When a loved one’s partner passes away, it can be difficult for them to deal with the ensuing grief. As a family caregiver, you might feel powerless to help, especially when processing the loss of the loved one yourself. But there are some things you can do to help ease the burden and support the survivor.
As a family caregiver, the grieving process can be different for you, too. Having both lost someone close to you, it may help to reminisce about old times, or find ways to celebrate their partner’s life, as you both grieve and heal together. In addition, here are five ways to help your loved one deal with grief and loss:
Talk About Grief Counseling and Professional Help
For older adults, the grieving process can be a difficult one. Family caregivers may find that their loved ones grieve differently than they do, and will often be more severely impacted, especially if their relationship lasted for decades. For these individuals, losing such a large presence in their lives can make it difficult to find a new normal, and finding ways to process their changed state can be a struggle.
Family caregivers should talk openly and honestly with their grieving loved ones about the possibility of grief counseling and therapy, and provide assistance in finding quality counseling services. This can provide care recipients with the opportunity to find the help they need in processing their deep emotional pain.
Offer Your Own Support and Time
After the death of a loved one, older adults can be filled with profound loneliness and fear. For the family caregiver, this time can be difficult, and may leave them feeling unable to help or provide the emotional care that their loved one needs. In many cases, sharing time, energy and compassion can go a long way to helping loved one’s feel more secure in themselves and their lives.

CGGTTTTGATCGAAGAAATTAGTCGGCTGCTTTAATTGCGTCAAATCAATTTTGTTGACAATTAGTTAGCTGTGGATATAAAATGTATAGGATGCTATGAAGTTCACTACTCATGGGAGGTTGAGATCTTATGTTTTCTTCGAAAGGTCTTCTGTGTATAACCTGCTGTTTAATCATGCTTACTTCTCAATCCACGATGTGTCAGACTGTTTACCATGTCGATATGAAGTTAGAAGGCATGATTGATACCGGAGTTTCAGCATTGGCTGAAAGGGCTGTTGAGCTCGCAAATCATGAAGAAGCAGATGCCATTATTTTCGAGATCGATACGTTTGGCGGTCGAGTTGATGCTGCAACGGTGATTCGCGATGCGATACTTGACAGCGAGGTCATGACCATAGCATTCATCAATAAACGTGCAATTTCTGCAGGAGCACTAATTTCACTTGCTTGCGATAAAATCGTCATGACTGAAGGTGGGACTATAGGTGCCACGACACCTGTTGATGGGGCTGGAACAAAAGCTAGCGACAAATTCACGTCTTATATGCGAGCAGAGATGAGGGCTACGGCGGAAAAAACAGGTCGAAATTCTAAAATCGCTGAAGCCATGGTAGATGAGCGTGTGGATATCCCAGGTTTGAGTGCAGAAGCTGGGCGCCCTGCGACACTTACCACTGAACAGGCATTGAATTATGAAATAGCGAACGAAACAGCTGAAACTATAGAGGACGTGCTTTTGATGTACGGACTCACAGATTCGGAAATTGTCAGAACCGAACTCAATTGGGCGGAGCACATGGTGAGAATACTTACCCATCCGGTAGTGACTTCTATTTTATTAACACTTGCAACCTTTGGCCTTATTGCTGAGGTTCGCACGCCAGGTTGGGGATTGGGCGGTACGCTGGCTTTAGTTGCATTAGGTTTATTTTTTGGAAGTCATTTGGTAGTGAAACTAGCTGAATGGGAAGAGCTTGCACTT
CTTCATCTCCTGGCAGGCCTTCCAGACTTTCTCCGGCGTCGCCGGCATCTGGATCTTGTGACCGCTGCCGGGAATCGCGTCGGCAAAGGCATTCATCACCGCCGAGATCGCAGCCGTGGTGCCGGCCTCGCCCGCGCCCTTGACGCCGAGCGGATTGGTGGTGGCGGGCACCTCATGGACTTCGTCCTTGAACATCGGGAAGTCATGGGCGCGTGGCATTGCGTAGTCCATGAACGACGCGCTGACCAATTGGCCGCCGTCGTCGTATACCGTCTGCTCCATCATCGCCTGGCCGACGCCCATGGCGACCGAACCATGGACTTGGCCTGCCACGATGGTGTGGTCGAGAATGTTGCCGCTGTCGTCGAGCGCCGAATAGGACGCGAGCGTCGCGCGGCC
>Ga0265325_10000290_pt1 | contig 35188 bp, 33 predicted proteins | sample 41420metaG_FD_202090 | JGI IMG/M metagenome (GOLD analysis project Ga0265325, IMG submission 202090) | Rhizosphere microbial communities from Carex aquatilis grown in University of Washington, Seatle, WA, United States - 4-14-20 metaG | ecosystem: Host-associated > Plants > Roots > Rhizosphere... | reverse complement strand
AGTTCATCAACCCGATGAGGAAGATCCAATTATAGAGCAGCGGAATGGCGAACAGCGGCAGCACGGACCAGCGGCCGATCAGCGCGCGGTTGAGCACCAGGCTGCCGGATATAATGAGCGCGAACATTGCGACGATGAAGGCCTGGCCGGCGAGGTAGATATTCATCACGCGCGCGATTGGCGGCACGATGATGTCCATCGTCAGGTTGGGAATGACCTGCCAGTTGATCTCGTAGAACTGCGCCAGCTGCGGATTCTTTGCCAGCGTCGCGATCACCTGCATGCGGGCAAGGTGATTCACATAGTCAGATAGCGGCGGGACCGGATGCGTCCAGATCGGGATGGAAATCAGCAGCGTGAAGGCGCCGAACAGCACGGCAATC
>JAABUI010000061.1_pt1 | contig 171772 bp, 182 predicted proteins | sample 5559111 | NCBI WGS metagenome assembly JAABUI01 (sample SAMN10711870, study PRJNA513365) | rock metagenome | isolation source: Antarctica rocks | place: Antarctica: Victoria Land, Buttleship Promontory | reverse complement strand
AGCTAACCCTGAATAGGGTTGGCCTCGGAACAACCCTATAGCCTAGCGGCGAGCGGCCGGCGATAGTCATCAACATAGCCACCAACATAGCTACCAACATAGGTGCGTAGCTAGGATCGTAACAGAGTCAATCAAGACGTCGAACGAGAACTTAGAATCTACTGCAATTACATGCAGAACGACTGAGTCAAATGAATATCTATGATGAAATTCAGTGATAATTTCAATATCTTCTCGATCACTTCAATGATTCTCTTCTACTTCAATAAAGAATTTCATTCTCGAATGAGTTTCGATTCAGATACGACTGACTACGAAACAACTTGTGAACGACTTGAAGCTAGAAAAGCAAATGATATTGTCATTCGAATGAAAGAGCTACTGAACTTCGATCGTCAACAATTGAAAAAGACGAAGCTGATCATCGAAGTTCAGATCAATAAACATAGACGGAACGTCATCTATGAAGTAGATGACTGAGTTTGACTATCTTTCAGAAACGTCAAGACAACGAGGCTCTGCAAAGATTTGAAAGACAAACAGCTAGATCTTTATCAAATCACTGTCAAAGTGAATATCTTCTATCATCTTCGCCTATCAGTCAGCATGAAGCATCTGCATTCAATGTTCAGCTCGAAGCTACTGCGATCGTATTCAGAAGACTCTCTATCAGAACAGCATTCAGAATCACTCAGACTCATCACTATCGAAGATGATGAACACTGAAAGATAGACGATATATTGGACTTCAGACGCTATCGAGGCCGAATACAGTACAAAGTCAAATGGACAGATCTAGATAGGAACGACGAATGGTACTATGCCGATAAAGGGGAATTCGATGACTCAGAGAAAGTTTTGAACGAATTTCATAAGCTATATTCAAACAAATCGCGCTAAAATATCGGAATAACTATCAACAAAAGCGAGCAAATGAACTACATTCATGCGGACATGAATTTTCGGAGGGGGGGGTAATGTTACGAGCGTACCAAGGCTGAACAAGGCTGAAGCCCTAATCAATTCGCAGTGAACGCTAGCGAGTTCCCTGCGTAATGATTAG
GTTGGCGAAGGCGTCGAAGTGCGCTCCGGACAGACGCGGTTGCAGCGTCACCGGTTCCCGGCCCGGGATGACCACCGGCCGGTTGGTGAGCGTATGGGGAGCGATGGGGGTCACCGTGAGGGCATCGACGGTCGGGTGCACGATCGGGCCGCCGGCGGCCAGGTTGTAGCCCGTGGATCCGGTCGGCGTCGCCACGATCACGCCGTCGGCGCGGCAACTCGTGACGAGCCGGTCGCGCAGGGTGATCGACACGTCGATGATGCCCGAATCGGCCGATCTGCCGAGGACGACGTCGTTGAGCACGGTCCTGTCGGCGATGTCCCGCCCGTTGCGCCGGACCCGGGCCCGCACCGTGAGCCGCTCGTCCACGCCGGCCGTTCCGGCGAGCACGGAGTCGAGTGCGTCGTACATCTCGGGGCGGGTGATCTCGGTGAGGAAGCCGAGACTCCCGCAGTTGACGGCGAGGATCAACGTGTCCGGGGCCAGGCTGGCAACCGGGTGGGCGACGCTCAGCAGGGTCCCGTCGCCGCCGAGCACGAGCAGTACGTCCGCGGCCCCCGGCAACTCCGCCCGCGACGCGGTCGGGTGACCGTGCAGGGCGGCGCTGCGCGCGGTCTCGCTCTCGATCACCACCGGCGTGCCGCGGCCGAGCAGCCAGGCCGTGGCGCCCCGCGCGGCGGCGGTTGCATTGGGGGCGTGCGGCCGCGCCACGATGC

However, dealing with the needs of another may also make processing your own grief more challenging. If you feel like you’re struggling to meet their emotional needs or failing to take care of your own, it is okay to ask for space. You might consider working with your other family members and loved ones to offload some of your responsibilities, giving you time to rest your body and mind. Caregiving is a difficult task, especially after the death of someone close, and it is important to remember to take care of yourself too.
Provide Opportunities to Be with Others
To help their loved ones avoid isolation in such an emotionally difficult time, family caregivers should provide them with the opportunity to spend time with friends and family, including children and grandchildren, whenever possible. Take care not to overwhelm them, but work to build a culture of care and support if you can.
Help Them Become More Independent
In some relationships, loss of a partner can also mean the loss of certain life skills, like cooking. Understanding which household responsibilities a partner was in charge of, and taking those on, can be a struggle for many older adults.
After some time has passed, consider talking to your loved one about taking a cooking class, or learning some of the tasks that their partner left behind. As a caregiver, it can also be helpful to step in and take some of these on yourself, or delegate them to other members of the family so nothing gets left behind.
Be Open with your Loved Ones
Finally, it’s important for family caregivers to give loved ones time and space to process that grief. Make sure to ask about what they want and need, and what would help them carry on in light of their grief. Focus on providing access to the things they believe can help in the grieving process, from assistance with daily living tasks to access to more in-depth care if necessary.
Losing a partner, especially after so many years, can have impacts that ripple throughout every part of your loved one’s life. As a caregiver, your priorities should be to help them reach the emotional healing that they need and to give them the opportunity to feel like they have control in their lives.
Family Caregivers Can Provide the Strength to Carry On
As a family caregiver, you can provide the stability that your loved one needs to adapt in the face of their tragedy. By spending a little more time with them when they need it, helping them find external support, keeping them from feeling isolated and being a comforting presence, caregivers can help their loved ones make it through these trying times.
Written by Rebecca Rushing, BSN, RN for Today’s Caregiver; reprinted by permission.
We hope this information is helpful to you in the important work you do as a family caregiver.
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